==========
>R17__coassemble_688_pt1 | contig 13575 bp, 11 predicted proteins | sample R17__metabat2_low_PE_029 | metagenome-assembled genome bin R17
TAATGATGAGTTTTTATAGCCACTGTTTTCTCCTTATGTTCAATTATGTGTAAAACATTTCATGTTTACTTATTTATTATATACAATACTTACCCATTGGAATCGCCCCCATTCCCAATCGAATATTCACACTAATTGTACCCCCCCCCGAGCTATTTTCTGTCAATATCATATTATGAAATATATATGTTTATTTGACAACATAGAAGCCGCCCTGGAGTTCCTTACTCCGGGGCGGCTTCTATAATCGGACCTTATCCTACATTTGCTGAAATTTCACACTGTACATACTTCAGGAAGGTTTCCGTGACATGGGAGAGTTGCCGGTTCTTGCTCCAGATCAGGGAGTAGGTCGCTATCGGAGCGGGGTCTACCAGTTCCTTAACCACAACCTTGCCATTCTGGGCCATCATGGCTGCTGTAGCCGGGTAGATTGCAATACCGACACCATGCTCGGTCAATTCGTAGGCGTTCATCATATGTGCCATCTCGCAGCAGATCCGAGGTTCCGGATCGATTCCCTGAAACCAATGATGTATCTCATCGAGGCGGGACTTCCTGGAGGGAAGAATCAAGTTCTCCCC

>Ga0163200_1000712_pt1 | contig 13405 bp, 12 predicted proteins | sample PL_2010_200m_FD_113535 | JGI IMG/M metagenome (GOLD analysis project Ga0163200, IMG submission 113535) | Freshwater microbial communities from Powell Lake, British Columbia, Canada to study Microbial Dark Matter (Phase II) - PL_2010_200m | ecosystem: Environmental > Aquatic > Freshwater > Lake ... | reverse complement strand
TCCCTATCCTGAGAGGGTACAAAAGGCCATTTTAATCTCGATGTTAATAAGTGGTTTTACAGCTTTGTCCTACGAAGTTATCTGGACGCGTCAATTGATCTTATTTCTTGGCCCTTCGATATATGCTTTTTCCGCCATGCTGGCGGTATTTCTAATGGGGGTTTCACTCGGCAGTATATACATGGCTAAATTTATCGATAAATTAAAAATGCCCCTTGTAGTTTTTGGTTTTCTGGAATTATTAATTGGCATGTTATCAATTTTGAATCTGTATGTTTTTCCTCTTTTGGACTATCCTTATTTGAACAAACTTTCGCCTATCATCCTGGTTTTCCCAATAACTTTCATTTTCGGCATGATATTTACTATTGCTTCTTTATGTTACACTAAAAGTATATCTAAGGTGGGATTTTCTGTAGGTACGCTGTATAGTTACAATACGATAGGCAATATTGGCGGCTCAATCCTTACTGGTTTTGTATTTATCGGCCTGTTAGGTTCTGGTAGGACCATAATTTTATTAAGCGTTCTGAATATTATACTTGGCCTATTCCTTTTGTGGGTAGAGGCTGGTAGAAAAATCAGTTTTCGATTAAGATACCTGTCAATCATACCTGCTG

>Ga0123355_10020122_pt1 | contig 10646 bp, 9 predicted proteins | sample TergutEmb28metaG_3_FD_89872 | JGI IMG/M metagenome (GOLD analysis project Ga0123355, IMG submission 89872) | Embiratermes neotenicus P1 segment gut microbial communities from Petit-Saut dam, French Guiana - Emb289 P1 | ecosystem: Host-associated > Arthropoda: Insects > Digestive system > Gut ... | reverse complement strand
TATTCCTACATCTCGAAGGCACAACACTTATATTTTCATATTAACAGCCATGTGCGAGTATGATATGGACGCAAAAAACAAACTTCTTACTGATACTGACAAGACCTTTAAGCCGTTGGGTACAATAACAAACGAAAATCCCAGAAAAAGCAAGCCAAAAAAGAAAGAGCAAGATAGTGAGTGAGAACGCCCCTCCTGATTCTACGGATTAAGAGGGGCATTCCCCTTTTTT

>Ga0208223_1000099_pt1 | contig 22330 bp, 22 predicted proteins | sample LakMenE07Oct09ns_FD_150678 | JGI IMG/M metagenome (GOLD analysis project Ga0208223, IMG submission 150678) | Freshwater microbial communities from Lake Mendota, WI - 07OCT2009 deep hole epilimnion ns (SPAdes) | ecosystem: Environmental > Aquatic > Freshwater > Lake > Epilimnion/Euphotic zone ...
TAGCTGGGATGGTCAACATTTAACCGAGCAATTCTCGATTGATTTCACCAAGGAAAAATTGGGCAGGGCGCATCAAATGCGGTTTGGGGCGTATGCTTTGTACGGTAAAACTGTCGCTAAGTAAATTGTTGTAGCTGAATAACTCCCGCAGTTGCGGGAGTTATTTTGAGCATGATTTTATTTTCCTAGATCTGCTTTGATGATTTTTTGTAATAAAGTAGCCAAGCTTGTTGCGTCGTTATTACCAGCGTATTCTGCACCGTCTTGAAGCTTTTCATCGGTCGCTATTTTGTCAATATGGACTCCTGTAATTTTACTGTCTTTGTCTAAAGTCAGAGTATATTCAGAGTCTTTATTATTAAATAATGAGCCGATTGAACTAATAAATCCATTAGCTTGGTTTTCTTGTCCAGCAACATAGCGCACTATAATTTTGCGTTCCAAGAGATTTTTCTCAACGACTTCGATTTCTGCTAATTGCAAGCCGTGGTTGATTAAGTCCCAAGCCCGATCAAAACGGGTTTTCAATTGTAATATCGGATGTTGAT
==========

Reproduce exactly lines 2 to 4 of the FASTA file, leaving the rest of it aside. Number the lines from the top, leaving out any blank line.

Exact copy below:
TAATGATGAGTTTTTATAGCCACTGTTTTCTCCTTATGTTCAATTATGTGTAAAACATTTCATGTTTACTTATTTATTATATACAATACTTACCCATTGGAATCGCCCCCATTCCCAATCGAATATTCACACTAATTGTACCCCCCCCCGAGCTATTTTCTGTCAATATCATATTATGAAATATATATGTTTATTTGACAACATAGAAGCCGCCCTGGAGTTCCTTACTCCGGGGCGGCTTCTATAATCGGACCTTATCCTACATTTGCTGAAATTTCACACTGTACATACTTCAGGAAGGTTTCCGTGACATGGGAGAGTTGCCGGTTCTTGCTCCAGATCAGGGAGTAGGTCGCTATCGGAGCGGGGTCTACCAGTTCCTTAACCACAACCTTGCCATTCTGGGCCATCATGGCTGCTGTAGCCGGGTAGATTGCAATACCGACACCATGCTCGGTCAATTCGTAGGCGTTCATCATATGTGCCATCTCGCAGCAGATCCGAGGTTCCGGATCGATTCCCTGAAACCAATGATGTATCTCATCGAGGCGGGACTTCCTGGAGGGAAGAATCAAGTTCTCCCC

>Ga0163200_1000712_pt1 | contig 13405 bp, 12 predicted proteins | sample PL_2010_200m_FD_113535 | JGI IMG/M metagenome (GOLD analysis project Ga0163200, IMG submission 113535) | Freshwater microbial communities from Powell Lake, British Columbia, Canada to study Microbial Dark Matter (Phase II) - PL_2010_200m | ecosystem: Environmental > Aquatic > Freshwater > Lake ... | reverse complement strand
TCCCTATCCTGAGAGGGTACAAAAGGCCATTTTAATCTCGATGTTAATAAGTGGTTTTACAGCTTTGTCCTACGAAGTTATCTGGACGCGTCAATTGATCTTATTTCTTGGCCCTTCGATATATGCTTTTTCCGCCATGCTGGCGGTATTTCTAATGGGGGTTTCACTCGGCAGTATATACATGGCTAAATTTATCGATAAATTAAAAATGCCCCTTGTAGTTTTTGGTTTTCTGGAATTATTAATTGGCATGTTATCAATTTTGAATCTGTATGTTTTTCCTCTTTTGGACTATCCTTATTTGAACAAACTTTCGCCTATCATCCTGGTTTTCCCAATAACTTTCATTTTCGGCATGATATTTACTATTGCTTCTTTATGTTACACTAAAAGTATATCTAAGGTGGGATTTTCTGTAGGTACGCTGTATAGTTACAATACGATAGGCAATATTGGCGGCTCAATCCTTACTGGTTTTGTATTTATCGGCCTGTTAGGTTCTGGTAGGACCATAATTTTATTAAGCGTTCTGAATATTATACTTGGCCTATTCCTTTTGTGGGTAGAGGCTGGTAGAAAAATCAGTTTTCGATTAAGATACCTGTCAATCATACCTGCTG